The Missouri police department is under criticism after officers from the Bolivar Police Department raided a stage 4 pancreatic cancer patient’s room searching for marijuana.
The incident happened on Wednesday, 9 March 2019, and live footage was taken and shared by Nolan Sousley, the terminal cancer patient, on Facebook.
In the video, officers can be seen searching the patient’s belongings at Citizen Memorial Hospital, where Nolan Sousley was hospitalized.
Voters in Missouri have legalized cannabis for medical purposes, but the lawmakers haven’t implemented the law.
According to a police report, a staff member at the hospital had reported that he could smell cannabis in the room, but Sousley denied the accusations.
Sousley’s physician also came into the room and challenged the officers’ actions.
“Do you have the right to search his stuff? Or do you need a warrant for that?”
Sousley told the officers that he doesn’t use the ground-up plants or smoke the drug. He can be heard saying to the officers on the video:
“There is no way they could smell it, doc, because I don’t smoke it, I don’t ever use a ground-up plant. It’s an oil I use in a capsule, there’s no smoking it. I take it as a pill.”
The officers searched Sousley’s belongings and didn’t find any trace of marijuana.
One of the officers told Sousley:
“We’re not taking you down to the county jail. We haven’t found marijuana.”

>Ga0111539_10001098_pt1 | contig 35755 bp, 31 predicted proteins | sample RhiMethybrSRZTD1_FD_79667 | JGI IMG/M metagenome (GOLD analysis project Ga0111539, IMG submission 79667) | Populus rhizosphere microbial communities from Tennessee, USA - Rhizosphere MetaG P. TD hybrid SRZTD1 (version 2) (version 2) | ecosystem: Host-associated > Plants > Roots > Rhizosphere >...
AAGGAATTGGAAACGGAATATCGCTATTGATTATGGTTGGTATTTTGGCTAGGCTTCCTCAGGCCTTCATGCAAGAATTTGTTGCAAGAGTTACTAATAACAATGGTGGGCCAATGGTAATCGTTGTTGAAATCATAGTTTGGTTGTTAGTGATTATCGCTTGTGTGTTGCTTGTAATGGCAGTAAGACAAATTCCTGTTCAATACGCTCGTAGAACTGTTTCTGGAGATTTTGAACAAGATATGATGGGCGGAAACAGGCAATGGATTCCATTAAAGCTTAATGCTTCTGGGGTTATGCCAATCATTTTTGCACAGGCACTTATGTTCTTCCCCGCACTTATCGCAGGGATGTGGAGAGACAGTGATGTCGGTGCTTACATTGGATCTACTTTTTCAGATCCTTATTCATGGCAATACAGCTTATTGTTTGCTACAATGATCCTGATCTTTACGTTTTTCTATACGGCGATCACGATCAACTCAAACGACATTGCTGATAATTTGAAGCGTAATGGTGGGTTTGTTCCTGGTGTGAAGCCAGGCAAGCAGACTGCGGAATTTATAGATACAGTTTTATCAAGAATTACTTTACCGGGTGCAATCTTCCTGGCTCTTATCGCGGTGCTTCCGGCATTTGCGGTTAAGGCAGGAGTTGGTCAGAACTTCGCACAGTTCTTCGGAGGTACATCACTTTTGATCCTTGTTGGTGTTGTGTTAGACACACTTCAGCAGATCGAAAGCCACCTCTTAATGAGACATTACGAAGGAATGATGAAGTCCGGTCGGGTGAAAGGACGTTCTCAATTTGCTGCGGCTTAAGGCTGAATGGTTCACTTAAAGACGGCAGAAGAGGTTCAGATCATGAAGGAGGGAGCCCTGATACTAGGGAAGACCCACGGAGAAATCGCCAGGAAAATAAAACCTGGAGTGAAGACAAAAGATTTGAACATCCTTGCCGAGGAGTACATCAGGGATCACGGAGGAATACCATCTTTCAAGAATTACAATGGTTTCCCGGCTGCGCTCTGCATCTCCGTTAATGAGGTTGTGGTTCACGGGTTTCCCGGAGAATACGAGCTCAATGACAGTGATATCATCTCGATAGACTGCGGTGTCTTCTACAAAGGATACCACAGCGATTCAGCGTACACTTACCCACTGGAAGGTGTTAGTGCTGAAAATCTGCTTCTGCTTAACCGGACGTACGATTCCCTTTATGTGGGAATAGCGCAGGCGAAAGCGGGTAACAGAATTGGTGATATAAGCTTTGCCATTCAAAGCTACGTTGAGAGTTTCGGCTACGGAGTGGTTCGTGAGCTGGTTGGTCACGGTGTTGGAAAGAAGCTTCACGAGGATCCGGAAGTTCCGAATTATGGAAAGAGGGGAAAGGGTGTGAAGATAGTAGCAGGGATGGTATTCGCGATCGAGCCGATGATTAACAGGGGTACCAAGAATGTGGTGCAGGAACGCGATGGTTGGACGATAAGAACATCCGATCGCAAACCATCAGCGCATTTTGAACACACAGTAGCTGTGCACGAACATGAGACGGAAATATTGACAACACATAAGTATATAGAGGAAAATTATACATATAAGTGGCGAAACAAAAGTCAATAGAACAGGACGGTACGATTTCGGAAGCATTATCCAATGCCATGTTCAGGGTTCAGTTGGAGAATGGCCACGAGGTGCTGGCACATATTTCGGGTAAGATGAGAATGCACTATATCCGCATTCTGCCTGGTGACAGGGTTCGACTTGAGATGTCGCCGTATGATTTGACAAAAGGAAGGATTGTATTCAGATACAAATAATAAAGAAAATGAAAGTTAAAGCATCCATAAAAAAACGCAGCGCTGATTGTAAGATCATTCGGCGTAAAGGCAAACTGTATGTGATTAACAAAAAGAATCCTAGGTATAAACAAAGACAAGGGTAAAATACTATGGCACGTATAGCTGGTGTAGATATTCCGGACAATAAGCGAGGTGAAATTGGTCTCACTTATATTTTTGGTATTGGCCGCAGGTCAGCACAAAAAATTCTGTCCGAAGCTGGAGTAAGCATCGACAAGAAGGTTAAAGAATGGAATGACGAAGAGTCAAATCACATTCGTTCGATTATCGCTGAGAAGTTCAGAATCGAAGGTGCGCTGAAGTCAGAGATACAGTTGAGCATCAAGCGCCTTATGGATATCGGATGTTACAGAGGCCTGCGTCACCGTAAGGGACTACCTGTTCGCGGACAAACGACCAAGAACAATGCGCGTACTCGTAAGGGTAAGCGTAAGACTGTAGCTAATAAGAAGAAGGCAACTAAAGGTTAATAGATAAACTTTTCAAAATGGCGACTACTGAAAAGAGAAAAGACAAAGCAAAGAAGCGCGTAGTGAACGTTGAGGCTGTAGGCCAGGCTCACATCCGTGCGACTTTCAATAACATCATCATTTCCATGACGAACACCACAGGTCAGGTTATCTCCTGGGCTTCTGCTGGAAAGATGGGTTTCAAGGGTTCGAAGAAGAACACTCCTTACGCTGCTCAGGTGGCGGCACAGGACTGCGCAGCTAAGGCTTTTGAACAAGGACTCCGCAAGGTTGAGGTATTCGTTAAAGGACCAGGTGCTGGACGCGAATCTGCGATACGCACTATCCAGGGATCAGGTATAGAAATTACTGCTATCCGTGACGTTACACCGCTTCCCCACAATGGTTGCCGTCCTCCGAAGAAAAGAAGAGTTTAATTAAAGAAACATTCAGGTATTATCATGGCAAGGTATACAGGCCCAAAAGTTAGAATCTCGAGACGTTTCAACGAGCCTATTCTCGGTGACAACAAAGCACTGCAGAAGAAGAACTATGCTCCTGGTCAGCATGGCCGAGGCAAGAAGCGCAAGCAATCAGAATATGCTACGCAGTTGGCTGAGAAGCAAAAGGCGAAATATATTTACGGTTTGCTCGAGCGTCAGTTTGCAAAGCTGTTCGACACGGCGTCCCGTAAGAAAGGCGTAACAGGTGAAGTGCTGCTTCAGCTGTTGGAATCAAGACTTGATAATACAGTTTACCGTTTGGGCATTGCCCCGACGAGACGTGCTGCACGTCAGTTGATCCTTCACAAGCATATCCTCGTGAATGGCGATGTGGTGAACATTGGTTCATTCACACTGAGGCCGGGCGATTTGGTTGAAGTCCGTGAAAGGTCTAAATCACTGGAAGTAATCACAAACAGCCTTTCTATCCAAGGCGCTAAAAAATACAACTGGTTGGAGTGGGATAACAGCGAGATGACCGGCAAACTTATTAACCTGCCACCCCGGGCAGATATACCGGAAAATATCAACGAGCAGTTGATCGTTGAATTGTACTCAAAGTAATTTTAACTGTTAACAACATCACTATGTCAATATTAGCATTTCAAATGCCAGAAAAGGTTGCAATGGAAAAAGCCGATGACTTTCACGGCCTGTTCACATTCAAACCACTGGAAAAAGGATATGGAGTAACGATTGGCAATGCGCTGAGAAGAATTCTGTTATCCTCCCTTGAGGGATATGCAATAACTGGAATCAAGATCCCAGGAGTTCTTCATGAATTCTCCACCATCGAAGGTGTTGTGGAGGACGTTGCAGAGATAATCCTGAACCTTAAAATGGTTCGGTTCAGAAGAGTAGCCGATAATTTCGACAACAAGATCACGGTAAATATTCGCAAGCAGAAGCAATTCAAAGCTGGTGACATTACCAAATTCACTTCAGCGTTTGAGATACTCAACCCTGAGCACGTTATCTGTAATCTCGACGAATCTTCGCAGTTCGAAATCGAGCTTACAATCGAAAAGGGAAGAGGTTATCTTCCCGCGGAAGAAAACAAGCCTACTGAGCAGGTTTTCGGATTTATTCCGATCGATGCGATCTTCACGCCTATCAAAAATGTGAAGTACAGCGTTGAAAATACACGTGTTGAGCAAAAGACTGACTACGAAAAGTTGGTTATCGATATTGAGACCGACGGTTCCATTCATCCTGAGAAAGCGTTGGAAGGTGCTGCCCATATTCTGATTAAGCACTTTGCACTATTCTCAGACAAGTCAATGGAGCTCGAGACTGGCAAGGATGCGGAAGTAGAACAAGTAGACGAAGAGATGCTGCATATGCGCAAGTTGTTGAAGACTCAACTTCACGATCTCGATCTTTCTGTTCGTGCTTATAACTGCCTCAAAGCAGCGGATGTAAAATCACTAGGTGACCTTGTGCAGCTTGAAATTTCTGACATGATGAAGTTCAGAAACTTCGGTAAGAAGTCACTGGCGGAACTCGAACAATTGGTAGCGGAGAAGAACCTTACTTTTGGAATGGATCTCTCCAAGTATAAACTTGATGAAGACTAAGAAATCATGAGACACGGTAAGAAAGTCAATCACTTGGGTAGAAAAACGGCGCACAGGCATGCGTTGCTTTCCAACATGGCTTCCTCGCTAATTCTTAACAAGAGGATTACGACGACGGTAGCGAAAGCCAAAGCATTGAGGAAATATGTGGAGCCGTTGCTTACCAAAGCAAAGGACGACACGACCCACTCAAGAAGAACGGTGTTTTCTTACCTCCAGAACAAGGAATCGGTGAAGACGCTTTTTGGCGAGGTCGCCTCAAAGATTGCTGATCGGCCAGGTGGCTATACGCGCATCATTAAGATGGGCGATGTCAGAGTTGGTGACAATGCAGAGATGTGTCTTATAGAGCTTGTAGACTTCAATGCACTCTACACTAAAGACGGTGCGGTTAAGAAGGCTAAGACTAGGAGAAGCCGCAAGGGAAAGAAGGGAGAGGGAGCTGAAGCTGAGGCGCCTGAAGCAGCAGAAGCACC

Sousley said that he’s upset by the incident:
“I’m sick of our country, the way it is right now. I don’t support the rules they have written. I use cannabis to save my life. I have the right to try anything. How can they say I can’t? I have the right to live.”
Mark Webb, Bolivar Police Chief, reported that the officers conducted the search, and no marijuana was found.
Webb said in a statement:
“Some of their security officers had detected or smelled marijuana coming from a patient room. Officers arrived to basically check the validity of that, and it was late and they were filming.”
The Police Chief also reported that the incident has resulted in negative feedback and criticism from all over the world, and some officers have been threatened.
“I was a cop a long time before we had social media. I’ve got my staff in tears. People are calling and actually making threats against police.”
Citizen Memorial Hospital also issued a statement concerning the incident:
“Unfortunately, due to HIPAA (federal privacy law), we are unable to comment about any specific patient, their treatment, or what was done or not done in any particular situation.”
“Generally speaking, it is against the hospital’s policy to smoke or vape on the hospital’s campus. It is also our policy to call appropriate law enforcement any time Hospital personnel see or reasonably suspect illegal drug use in patient rooms or otherwise on campus.”
When a local Media interviewed Sousley after the incident, he said he was “highly medicated at the time it all happened.”
“I hadn’t slept for days.”
“As a terminal patient, you always ask, ‘Is this the time I’ll fall asleep and not wake up?’ It makes it hard to sleep.”
The Sousley incident was discussed in a public forum where citizens provided opinions about medical cannabis as the state officials write rules to set up the program.
The program is presumed to be fully operational in early 2020.
Cancer is the first of several illnesses enumerated in the law of the amendment that would qualify a patient for a medical marijuana certification from a physician.